2023 Author: Katelyn Chandter | [email protected]. Last modified: 2023-05-21 13:08
Raising your intelligence to the next level brings success in your career and personal life. Science recognizes only three classic ways to improve your intellectual capabilities.
Almost every day there is some high-profile study from the series "Regular sex increases IQ" or "Consuming carrots makes you smarter."
But these are all grandmother's tales, because official science around the world recognizes only three classical ways to optimize your intellectual capabilities.
Our society is a strange subject. On the one hand, we directly associate a person's success and good physical shape, linking fitness with intelligence. On the other hand, there is a stereotype that athletes … … let's just say, not the most intellectually savvy people.
So does exercise help you “get smarter”? The answer is yes. A number of experiments show that exercise directly affects mental performance. A classic 1975 study, for example, found that older adults who play tennis or badminton tended to perform significantly better on cognitive tests than their non-athletic peers. A series of 2010 studies showed that children 9-10 years old who move more, have better memory and a larger hippocampus - this is the seahorse-shaped brain organ that plays a key role in the functioning of both short-term and long-term memory.
Over the past ten years, at least four meta-analyzes have been conducted, based on officially published studies, that have come to one conclusion: physical fitness improves intellectual performance. Read this paragraph again and realize the main thing: you can develop your intelligence and memory simply by playing enough sports. You could even put it this way: playing sports three times a week is directly related to career growth.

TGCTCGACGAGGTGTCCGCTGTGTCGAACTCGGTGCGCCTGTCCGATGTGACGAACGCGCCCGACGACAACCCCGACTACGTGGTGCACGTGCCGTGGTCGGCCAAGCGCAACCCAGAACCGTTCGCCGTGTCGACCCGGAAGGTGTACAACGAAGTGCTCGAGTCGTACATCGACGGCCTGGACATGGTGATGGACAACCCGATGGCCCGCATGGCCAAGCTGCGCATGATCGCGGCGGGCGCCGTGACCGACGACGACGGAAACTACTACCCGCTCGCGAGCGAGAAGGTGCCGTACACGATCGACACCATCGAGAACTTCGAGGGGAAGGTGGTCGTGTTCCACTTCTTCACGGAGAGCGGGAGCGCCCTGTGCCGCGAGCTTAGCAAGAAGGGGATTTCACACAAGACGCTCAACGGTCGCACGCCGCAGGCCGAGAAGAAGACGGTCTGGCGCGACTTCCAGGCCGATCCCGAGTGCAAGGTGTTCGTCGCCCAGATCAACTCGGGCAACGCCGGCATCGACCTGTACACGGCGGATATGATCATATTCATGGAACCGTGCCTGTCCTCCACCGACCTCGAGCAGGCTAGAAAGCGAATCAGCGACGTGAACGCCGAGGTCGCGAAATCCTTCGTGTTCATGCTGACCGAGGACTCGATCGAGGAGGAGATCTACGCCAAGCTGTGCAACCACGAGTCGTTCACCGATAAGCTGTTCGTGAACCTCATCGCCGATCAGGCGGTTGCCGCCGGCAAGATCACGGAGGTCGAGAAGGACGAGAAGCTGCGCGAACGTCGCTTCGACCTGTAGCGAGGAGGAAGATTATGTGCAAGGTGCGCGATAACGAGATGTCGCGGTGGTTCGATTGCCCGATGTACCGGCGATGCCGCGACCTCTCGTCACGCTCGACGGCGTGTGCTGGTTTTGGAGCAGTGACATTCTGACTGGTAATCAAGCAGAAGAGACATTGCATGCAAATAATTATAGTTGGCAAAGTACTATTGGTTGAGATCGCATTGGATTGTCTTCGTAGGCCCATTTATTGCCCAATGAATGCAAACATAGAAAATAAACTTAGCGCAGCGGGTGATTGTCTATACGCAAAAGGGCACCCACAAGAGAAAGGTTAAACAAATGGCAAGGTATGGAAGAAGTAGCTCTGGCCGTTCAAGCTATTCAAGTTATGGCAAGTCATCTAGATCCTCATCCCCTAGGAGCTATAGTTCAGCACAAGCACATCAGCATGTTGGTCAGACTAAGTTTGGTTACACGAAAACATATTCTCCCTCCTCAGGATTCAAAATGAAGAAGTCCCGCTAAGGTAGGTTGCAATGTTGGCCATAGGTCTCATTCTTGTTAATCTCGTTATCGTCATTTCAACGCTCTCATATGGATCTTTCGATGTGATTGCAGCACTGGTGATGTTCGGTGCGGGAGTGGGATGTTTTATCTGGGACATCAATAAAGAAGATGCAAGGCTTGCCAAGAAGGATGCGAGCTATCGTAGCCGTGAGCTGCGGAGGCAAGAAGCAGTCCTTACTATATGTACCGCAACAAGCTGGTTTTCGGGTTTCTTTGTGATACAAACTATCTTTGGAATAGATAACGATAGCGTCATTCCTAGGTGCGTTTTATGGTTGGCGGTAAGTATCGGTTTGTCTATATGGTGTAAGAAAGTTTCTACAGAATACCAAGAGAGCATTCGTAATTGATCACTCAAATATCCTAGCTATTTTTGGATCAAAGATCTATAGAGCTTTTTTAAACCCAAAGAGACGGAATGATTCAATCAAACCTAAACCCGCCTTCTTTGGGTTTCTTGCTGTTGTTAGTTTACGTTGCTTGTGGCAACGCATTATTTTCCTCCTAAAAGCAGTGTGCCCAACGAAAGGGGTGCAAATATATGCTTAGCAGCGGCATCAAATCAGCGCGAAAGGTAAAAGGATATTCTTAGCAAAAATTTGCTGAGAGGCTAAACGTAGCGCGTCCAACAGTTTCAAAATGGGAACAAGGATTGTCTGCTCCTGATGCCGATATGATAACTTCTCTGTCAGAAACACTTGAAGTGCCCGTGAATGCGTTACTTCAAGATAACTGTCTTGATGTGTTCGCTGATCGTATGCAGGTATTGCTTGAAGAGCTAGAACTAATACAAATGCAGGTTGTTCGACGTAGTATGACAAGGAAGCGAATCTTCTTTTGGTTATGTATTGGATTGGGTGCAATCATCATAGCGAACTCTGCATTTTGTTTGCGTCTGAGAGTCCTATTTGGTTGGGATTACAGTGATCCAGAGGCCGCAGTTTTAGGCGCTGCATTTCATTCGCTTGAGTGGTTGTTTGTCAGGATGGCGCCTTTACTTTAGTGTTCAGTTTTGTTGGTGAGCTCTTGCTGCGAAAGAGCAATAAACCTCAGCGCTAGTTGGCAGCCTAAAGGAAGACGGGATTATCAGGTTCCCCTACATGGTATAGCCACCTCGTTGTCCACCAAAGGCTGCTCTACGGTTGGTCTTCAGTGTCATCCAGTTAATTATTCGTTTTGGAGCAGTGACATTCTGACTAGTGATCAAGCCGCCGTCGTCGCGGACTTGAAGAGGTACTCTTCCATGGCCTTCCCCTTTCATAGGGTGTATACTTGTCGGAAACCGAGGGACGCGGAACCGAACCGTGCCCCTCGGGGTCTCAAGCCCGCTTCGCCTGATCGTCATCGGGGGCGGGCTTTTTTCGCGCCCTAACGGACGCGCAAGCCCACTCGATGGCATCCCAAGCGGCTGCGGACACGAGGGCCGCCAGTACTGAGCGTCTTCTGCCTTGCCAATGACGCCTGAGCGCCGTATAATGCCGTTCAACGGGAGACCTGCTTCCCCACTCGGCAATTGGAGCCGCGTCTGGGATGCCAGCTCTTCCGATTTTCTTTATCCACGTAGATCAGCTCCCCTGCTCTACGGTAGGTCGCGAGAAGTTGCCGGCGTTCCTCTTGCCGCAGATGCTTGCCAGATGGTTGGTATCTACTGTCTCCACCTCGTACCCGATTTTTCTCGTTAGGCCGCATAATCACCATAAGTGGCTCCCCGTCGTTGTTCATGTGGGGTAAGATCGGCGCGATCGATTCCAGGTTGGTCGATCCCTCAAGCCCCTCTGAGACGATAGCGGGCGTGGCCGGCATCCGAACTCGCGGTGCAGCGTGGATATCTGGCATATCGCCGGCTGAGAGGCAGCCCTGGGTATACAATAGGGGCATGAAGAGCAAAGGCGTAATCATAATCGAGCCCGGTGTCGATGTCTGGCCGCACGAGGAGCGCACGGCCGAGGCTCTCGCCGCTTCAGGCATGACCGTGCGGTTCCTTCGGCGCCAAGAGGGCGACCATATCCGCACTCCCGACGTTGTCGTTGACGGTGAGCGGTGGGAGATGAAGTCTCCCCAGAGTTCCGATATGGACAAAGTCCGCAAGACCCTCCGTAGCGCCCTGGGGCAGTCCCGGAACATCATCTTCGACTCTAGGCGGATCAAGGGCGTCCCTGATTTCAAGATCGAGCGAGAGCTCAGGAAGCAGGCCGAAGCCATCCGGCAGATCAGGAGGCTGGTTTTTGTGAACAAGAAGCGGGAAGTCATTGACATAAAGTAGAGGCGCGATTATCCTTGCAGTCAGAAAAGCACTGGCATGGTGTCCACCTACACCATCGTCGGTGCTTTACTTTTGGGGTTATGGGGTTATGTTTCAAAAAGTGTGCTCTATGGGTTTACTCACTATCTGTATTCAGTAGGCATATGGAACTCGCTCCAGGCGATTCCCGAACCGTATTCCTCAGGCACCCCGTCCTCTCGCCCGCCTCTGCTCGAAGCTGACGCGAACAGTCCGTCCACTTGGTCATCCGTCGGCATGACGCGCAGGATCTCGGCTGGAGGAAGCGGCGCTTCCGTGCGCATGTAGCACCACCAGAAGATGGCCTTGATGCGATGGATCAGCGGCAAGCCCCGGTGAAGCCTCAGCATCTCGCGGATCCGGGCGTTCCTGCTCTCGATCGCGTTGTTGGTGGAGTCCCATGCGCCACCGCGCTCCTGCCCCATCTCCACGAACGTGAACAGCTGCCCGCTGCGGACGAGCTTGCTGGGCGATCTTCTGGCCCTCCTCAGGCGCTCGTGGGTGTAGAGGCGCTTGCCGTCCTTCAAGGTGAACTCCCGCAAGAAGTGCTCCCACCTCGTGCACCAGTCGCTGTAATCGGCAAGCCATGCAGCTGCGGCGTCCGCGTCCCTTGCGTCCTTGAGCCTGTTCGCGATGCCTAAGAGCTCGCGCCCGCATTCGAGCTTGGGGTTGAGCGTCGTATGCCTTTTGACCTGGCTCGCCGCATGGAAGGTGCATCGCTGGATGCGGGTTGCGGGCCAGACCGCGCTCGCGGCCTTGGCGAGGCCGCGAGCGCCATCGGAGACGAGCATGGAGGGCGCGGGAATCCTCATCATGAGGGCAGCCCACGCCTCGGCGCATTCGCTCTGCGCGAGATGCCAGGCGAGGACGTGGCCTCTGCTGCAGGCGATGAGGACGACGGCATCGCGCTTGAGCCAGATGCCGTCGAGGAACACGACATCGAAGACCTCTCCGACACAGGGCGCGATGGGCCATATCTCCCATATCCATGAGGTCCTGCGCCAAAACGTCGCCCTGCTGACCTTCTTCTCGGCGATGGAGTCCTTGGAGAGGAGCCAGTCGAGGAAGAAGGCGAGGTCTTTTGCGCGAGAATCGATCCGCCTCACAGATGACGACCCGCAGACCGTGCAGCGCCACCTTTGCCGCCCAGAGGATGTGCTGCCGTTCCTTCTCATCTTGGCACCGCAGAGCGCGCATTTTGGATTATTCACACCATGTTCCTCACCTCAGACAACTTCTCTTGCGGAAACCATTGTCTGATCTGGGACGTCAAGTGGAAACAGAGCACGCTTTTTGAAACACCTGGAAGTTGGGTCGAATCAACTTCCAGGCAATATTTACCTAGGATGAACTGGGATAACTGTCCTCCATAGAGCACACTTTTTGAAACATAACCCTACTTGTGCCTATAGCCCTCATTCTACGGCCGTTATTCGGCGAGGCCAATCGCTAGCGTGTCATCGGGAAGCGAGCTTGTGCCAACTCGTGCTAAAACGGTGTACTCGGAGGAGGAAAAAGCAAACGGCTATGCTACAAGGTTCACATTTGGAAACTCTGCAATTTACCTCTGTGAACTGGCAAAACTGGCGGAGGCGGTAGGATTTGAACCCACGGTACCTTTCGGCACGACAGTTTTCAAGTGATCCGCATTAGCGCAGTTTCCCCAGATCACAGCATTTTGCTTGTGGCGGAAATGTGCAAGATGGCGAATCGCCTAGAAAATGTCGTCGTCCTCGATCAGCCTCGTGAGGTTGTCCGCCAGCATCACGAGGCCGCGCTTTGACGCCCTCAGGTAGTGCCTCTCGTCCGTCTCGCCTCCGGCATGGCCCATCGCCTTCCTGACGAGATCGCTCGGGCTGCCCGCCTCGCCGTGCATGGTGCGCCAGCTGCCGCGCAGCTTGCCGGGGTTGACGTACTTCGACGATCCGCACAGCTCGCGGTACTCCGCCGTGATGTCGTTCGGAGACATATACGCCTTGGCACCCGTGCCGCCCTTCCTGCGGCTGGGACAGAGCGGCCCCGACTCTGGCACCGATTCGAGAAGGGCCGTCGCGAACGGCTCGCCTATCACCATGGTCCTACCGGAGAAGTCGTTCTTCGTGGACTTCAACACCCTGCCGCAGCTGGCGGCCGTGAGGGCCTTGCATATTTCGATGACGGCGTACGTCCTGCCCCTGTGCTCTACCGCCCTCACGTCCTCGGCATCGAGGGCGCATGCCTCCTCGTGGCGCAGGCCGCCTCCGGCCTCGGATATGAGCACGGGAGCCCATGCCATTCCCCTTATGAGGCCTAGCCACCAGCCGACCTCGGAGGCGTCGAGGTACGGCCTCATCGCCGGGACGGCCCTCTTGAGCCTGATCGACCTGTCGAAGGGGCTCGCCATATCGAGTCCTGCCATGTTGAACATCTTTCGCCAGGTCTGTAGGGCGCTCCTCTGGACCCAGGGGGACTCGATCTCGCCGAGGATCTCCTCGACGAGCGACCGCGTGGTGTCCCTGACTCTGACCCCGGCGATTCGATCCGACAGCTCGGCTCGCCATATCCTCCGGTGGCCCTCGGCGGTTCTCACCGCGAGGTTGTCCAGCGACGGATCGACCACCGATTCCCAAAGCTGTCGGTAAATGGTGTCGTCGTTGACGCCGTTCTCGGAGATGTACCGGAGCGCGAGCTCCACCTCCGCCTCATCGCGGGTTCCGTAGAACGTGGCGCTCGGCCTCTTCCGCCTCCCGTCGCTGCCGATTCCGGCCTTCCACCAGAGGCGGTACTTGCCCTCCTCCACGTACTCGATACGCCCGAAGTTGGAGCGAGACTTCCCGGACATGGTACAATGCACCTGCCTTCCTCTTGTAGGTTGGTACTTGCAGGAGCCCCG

Several years ago, a study known as the "Mozart Effect" thundered all over the world. Scientist Frances Rauscher and her colleagues concluded that if parents play Mozart's music to their children, even while they are still in the womb, babies become smarter. One of the American governors even offered to allocate 105 thousand dollars so that every child can listen to classical music from birth.
After some time, the study was crushed. One skeptic who said that "The Mozart Effect is complete nonsense" was psychologist Glenn Schellenberg of the University of Toronto.
And in 2004, it was Schellenberg who published a study report, the results of which stated: "Music lessons increase IQ." Young children were taught music for 36 weeks.
“After the term, children from music groups showed a significantly more significant increase in IQ,” concluded Schellenberg. He also noticed that it was not listening to Mozart (as Rauscher claimed) that raised IQ, but learning music and playing musical instruments.
This study was cited 363 times in other academic papers. In 2011, the scientist repeated a similar study, and the results were confirmed again. So far, no study has been published that refutes Schellenberg's findings.
The third way to develop to become smarter is meditation. How it works?
Psychologist Michael Posner - the author of a good hundred scientific papers - conducted an experiment in which the participants meditated daily. Michael admits that he expected to get the effect of meditation in a few months or even years. But, oddly enough, changes in the white matter of the brain were detected after two weeks.
Scientists believe that meditation is one of the best ways to improve a person's cognitive abilities, increase attentiveness and concentration, and expand the volume of working memory.
Posner's research has been confirmed around the world. The Chinese scientist Yu-Yuan Teng achieved a serious effect of meditative concentration within 5 days. Posner and Teng continued to work together and found that meditative concentration techniques lead to greater efficiency of the white matter of the brain, and in addition, it makes people relax, not get depressed, and also be happier.
All these ways to become smarter are good not only from the point of view of science, but also from the point of view of common sense, so go in for sports, meditate and buy yourself a piano, finally.